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학술대회 자료 및 해외학회 동향

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제목 해외학술연구 동향(미국, Education Administration Quarterly, 46(1)) 조회 772
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Education Administration Quarterly



Volume 56 Issue 5, December 2020


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Negotiating Authority in the Ritual of the Public School Board Meeting



[Abstract]


Purpose: To investigate how and in what way local governance of education is consequential to the work of changing public schools. The focus is on the board of education meeting as a ritual performance where authority is socially negotiated to manage the emotional and symbolic interactions that shape the district organization. Research Design: Data are drawn from 30 months of organizational fieldwork in New Haven Public Schools. Analysis is conducted on meeting transcripts, participant observer field notes, and stakeholder interviews. Findings: Observed as a ritual chain, four aspects of board of education meetings can be manipulated by those attempting to assert their authority within the organization. Organizational members used copresence, shared understandings of the ritual, emotions and symbols, and feelings of solidarity to set boundaries around the organization and maintain stability. Conclusions: Performances of organizational routines such as board meetings are consequential to the micro-level work of leading and changing education. School improvement and reform initiatives must account for the midlevel of school governance at the district and board level to make meaningful and sustainable change.




From Principals to Teachers to Students: Exploring an Integrative Model for Predicting Students’ Achievements



[Abstract]


Purpose: This study explored a theoretical model proposing direct and mediated effects for principals’ characteristics?principals’ information-processing mechanisms (PIPMs) and instructional leadership (IL)?with organizational learning mechanisms (OLMs),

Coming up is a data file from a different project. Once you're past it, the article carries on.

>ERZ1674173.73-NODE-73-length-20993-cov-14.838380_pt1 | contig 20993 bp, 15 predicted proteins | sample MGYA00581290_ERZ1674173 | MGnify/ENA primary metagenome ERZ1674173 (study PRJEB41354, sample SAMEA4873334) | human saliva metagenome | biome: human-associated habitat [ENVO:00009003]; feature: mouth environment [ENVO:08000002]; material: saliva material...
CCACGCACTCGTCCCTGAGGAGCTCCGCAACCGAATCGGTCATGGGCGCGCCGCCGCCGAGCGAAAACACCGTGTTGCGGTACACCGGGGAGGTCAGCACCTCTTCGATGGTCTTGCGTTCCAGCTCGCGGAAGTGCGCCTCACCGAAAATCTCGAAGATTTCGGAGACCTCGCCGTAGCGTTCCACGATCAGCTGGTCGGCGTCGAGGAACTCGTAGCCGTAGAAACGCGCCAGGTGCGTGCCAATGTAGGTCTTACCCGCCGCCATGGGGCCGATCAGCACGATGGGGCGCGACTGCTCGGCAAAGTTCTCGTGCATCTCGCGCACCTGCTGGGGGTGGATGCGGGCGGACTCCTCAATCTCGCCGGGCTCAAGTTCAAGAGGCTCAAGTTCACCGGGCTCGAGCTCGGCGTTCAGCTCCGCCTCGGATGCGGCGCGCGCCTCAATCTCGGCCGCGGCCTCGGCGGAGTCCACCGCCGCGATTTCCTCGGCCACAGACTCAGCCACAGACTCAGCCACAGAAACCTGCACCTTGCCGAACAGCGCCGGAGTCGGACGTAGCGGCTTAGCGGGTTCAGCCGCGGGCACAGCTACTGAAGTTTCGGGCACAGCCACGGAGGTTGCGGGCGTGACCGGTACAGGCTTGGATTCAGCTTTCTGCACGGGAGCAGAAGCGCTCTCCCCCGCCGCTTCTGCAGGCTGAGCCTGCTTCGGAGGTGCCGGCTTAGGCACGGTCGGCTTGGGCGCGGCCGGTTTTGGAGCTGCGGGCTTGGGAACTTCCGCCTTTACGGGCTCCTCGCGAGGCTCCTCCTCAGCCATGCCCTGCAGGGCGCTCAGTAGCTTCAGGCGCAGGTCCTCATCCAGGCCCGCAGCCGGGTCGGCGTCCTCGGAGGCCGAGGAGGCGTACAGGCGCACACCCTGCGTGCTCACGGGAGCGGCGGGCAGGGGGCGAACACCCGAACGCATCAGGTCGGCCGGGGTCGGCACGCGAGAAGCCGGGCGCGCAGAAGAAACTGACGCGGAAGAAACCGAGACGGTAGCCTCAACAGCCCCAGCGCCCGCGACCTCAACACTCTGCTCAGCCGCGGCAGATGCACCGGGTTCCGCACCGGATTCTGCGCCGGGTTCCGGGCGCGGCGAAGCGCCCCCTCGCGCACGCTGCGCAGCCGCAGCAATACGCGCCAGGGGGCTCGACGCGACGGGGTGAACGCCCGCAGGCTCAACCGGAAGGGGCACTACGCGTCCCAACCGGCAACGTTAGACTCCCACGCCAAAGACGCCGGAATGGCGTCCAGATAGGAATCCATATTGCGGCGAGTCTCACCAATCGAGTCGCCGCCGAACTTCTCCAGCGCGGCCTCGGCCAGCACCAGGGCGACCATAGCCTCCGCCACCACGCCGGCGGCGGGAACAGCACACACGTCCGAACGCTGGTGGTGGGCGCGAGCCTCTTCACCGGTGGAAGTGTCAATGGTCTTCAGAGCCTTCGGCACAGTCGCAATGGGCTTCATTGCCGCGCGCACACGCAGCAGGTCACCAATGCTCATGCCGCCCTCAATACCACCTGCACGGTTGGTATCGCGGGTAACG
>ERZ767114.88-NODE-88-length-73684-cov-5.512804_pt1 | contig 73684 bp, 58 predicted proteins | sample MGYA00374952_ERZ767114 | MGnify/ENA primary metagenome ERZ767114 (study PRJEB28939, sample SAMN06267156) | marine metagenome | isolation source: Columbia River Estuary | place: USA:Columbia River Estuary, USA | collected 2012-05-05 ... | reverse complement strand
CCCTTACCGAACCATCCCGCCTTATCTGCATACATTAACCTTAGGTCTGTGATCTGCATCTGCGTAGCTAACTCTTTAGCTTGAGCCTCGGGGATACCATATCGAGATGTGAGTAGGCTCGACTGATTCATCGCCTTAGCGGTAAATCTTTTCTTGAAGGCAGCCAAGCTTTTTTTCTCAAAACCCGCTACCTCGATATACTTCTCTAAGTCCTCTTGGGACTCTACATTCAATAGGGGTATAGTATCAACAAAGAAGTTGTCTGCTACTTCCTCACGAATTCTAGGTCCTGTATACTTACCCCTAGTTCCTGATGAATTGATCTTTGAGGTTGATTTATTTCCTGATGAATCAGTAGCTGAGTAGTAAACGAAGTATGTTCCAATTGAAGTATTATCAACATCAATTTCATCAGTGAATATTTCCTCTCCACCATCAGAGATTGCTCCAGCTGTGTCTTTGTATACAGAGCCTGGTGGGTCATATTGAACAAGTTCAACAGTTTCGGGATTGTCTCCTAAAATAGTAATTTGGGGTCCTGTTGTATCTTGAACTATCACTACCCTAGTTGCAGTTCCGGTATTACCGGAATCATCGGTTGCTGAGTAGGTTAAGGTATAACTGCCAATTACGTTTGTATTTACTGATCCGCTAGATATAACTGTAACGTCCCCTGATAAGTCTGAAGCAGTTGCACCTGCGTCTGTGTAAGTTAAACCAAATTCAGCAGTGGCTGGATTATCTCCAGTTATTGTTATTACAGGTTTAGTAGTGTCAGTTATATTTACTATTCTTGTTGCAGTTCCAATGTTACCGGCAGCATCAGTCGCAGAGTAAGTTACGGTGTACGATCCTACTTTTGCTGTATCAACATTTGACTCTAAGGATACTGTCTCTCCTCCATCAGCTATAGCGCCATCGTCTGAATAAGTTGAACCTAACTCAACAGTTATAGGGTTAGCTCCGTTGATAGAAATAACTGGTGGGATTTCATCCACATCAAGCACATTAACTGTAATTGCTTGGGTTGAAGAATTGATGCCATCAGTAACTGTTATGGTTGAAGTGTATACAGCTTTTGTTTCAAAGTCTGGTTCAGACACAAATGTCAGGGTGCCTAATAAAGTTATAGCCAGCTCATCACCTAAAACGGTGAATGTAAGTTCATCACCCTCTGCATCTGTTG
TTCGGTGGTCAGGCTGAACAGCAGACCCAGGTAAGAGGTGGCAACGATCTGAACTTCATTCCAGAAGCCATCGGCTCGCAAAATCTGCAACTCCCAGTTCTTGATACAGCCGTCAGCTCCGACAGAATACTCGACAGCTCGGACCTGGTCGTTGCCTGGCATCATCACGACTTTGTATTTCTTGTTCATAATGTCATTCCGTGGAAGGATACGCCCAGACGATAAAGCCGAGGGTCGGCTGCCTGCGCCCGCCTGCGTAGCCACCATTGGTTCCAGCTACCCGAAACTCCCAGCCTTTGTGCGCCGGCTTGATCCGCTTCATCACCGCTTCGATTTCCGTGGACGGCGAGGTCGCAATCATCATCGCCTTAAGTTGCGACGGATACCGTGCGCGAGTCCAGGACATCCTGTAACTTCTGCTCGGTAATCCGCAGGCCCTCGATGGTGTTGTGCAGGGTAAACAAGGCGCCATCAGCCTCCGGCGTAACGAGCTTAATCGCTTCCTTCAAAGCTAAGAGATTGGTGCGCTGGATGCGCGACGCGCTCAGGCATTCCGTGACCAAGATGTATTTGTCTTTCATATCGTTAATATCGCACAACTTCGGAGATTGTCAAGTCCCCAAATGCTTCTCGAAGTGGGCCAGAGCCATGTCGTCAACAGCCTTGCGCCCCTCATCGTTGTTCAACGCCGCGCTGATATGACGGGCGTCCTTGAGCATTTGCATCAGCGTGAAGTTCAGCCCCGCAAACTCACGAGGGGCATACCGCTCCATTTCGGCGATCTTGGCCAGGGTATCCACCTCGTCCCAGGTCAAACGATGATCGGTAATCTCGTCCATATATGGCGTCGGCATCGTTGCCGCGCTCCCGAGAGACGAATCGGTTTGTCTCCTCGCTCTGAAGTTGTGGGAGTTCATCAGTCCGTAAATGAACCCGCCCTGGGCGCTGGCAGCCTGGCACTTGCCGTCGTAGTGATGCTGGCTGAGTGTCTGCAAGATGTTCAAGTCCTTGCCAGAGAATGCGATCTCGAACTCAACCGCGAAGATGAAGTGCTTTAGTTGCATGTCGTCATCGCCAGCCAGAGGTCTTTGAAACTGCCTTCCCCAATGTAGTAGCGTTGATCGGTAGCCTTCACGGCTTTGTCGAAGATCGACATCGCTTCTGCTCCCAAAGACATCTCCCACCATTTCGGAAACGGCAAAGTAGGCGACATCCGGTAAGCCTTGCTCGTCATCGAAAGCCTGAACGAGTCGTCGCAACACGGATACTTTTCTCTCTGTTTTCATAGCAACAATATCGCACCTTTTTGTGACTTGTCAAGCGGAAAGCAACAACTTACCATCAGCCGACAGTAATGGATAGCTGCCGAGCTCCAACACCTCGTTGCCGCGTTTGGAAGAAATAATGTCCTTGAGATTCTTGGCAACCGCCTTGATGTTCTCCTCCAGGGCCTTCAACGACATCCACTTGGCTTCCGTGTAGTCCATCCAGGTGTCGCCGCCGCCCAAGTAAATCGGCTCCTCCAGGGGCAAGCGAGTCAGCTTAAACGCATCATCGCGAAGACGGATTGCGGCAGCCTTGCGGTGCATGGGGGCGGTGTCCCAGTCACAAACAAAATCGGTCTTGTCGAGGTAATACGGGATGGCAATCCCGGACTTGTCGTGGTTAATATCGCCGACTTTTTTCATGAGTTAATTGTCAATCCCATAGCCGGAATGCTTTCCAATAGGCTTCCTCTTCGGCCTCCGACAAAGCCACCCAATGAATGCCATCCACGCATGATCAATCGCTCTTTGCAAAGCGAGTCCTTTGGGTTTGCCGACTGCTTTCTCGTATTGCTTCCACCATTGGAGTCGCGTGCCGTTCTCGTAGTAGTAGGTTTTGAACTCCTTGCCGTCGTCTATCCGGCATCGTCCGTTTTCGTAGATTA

for schools’ OLMs with teachers’ characteristics?teachers’ affective commitment (TAC), collective teacher efficacy (CTE), and teachers’ job satisfaction (TJS)?and finally, for teachers’ characteristics with students’ achievements on national math and science tests. Design: Data were collected from a multisource survey of a random sample of 130 elementary school principals representing Israel’s full socioeconomic range, 1,700 teachers from those schools, as well as data on those schools retrieved from the Ministry of Education data set. Data were aggregated at the school level for structural equation modeling (SEM) analysis. Findings: Analysis from SEM confirmed that IL emerges as a prominent mediator between PIPMs and OLMs. OLMs emerged as a prominent mediator between IL and the three teachers’ characteristics. TAC and CTE were significantly directly related to students’ math and science achievements. Finally, OLMs promoted students’ math and science achievements only through CTE. Implications: The relationships found for both principal characteristics (PIPMs and IL) with OLMs in schools highlight principals’ potentially important role in promoting collective learning within schools through utilization of OLMs, which can predict critical teacher characteristics (TAC, CTE, TJS), which in turn can predict school effectiveness measures (i.e., students’ achievements).



 

Focusing on the Practice of Distributed Leadership: The International Evidence From the 2013 TALIS



[Abstract]


Purpose: This study is primarily interested in the operational evidence of distributed leadership using large-scale and multicountry data. Specifically, this study investigates (a) how three position-based human units?the principal, the management team, and teachers?could lead nine school leadership functions together and (b) how the country and school contextual factors are related to the leadership distribution mechanism, which examines the associations among variables across national boundaries including 32 countries. Research Design: This study conducted a secondary data analysis using the 2013 Teaching and Learning International Survey. The researcher first constructed the latent variables to quantify the extent to which the three groups led the nine leadership functions. Then a resampling approach with balanced repeated replication weights was used to disclose the extent to which each group led each of the 17 leadership tasks. Finally, a structural equation model helped reveal the existing associations among contextual factors and distributed leadership operation. Findings: First, distributed leadership was reported by principals to exist in 25 countries, and there were seven distributed leadership patterns discovered among 32 countries included in the sample, though two patterns were revealed to have little leadership distribution. Second, this study found that the principal, the management team, and teachers led varied leadership functions. Finally, both country and school contextual factors were associated with how leadership was distributed. Conclusions: This study, using large-scale and international data, has added new evidence with a particular interest in the effects of contextual influence on distributed leadership practices.